Medea Essay, Research Paper
Medea: The Real Tragic Hero
In Medea, a play by Euripides, the tragic hero is assumed to be Medea. On the contrary, Jason is the character that suffers and loses the most. The play is about a woman, named Medea, who has sacrificed much to be with her husband. They?ve been married for ten years and have two children. Her husband, Jason, decides to remarry and keep her as his concubine. This enrages Medea and she devises a plot to get even with him. In the end, Medea carries out her revenge and Jason is left with nothing. Jason is cursed with many catastrophic flaws that lead to his downfall and that of others around him.
One of Jason?s main flaws is his ignorance of everything. Such as when he sees Medea crying and asks, ?what is this-these dewy eyes, these tears; your white face turned away as if my words struck pain, not joy??(act IV lines 81-84). He is unaware of the actual motives behind her tears. Unfortunately, Jason is aware of her ?preference for evil? and ?blazing rage?(act II lines 213&251) when he tells her his reasons for remarrying. Medea is able to reply with a few smart lies and makes Jason oblivious again to her intentions. Jason?s ignorance frees Medea of suspicion and makes him na?ve to the danger awaiting those around him.
Another poor trait that leads to Jason?s downfall is his great pride. Medea knows she can use Jason?s ego against him and states, ?I have been arguing with myself, have taxed myself severely. ?You raving fool?, I said, ?To antagonize those who want to do you good.’?(act IV lines 8-11). Medea realizes Jason has a need to be above others and to always be right. She decides to use these needs against him. Jason doesn?t even question himself about her sudden change in attitude. He simply accepts that Medea is ?in a better frame of mind?(act IV line 61). Because of Jason?s conceit, Medea is able to carry out her revenge without anybody knowing.
Medea?s plot for revenge is only enhanced by Jason?s ungratefulness and apathy. Jason believes he is helping her without getting anything in return when he tells her, ?But this I shall maintain: that what you gained by saving me was far more than you gave.?(act II lines 135-137). He doesn?t realize the ungratefulness of his words. If Medea hadn?t helped him, Jason would have been unable to retrieve the Golden Fleece. After all that Medea has sacrificed and done for him, Jason tells her to ?suffer then accordingly?(act II line 253) after she has been banished. This greatly illustrates his apathy towards his ex-wife. In the end, Jason deserves what he gets for not recognizing and respecting those who have helped him.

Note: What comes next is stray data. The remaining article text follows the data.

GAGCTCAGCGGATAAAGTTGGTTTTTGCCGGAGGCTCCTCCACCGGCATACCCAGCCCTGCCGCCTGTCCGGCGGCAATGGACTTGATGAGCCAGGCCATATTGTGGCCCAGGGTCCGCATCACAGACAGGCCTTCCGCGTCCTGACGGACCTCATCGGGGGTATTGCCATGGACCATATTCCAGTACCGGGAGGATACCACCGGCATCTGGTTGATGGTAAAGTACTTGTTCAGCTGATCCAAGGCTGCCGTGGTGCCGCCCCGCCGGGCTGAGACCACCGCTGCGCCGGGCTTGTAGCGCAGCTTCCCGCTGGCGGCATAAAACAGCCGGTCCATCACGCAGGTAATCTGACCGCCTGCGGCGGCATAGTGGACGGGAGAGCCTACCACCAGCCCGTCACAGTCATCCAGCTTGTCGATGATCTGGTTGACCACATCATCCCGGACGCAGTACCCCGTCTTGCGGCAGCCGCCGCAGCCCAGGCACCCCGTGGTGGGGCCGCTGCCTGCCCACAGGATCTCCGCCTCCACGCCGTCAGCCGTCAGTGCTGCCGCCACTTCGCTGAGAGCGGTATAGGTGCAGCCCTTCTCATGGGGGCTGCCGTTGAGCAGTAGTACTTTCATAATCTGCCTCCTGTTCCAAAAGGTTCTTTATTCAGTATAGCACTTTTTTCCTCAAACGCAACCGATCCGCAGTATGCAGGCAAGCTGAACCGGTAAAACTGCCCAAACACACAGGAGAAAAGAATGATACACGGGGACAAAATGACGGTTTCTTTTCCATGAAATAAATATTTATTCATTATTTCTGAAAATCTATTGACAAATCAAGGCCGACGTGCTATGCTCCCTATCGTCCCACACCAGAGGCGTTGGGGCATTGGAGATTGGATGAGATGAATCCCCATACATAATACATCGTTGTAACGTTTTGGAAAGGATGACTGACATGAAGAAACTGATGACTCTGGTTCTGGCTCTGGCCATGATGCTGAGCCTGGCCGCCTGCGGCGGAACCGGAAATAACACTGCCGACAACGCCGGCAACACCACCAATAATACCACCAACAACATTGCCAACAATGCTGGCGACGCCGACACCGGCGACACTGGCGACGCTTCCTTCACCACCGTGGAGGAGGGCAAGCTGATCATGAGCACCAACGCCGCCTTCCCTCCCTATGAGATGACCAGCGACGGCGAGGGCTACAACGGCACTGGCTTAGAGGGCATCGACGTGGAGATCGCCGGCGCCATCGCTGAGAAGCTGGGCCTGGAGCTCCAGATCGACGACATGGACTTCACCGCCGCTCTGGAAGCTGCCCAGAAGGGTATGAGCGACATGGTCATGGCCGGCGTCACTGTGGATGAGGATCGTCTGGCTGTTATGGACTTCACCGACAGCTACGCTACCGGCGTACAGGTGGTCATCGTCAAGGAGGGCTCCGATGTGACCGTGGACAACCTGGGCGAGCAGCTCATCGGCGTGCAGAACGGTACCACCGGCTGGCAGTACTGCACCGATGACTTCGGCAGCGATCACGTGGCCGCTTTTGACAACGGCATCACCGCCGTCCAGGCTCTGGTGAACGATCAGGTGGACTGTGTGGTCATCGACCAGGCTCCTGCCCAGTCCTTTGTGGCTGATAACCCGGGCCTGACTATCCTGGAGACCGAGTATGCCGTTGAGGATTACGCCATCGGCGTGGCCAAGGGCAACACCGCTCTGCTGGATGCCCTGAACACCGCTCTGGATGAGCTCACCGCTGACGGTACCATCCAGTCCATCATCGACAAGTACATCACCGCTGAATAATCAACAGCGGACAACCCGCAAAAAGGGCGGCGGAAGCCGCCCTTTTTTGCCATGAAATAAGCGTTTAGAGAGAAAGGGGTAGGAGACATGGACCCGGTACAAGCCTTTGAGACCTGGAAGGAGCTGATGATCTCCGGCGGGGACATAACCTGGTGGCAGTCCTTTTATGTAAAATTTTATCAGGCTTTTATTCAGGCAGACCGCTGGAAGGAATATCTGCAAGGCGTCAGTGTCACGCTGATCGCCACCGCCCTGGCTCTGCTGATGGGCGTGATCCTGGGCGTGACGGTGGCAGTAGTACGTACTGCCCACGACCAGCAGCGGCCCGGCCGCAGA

A trait that Jason does not possess is guilt. He doesn?t take the blame for anything throughout the play, especially after his children have perished. Jason blames Medea when she cries, ?The gods know who began this whole calamity.? Jason replies, ?Yes, the gods know well your pernicious heart.?(act VII lines 139-142). He doesn?t believe at all that he is to blame for his children?s deaths, although he was the one that left his wife to remarry. Without guilt, he feels that Medea did it out of pure evil. If Jason could feel guilty for his actions, he would make better decisions.
Jason may have felt guiltless because he was such a liar and a hypocrite. He contradicts himself at times throughout the play. For example, on the case of money he states, ?houses crammed with gold?are nothing without name?(act II lines 147-149), but money is important enough for him to remarry and abandon his family. Later, in the same conversation, Jason tells Medea he wasn?t leaving her to have more children. However, Jason contradicts himself again and states he?ll ?rear young princes to be brothers to my sons.?(act II lines 219-221). Since the marriage already puts a noble status on his children, Jason doesn?t need to have more children. Jason believes the marriage is a business arrangement for his family. If that were the case, then when Medea offers gifts to the new wife, Jason replies, ?my mere wish will have more weight than things, I?m sure of that.?(act IV line 138-39). In a true business marriage, Jason wouldn?t have made such a remark. He would have encouraged this nice suggestion to enhance the business arrangement. Jason?s declaration helps prove that he and his new bride are marrying for love. Also, near the end of the play, Jason never denies that he?s remarrying for sex. While they are arguing near the end, Medea explains what killed her children. Jason replies, ?You think it right to murder just for a thwarted bed.?(act VII lines 129-30). Jason should have replied, ?I didn?t lust her? or ?I did it for our family?. It appears he lied so much that he was even lying to himself. If Jason had told Medea his true feelings, he may have met a much better fate.
Jason?s terrible traits lead to his decline throughout the play. Although the play is named after Medea, Jason appears to be the actual tragic hero. He suffers and loses the most of all the characters. Jason loses a ?girlfriend?, a wife, and two children. Jason?s characteristics combine to create disaster for himself and for those around him.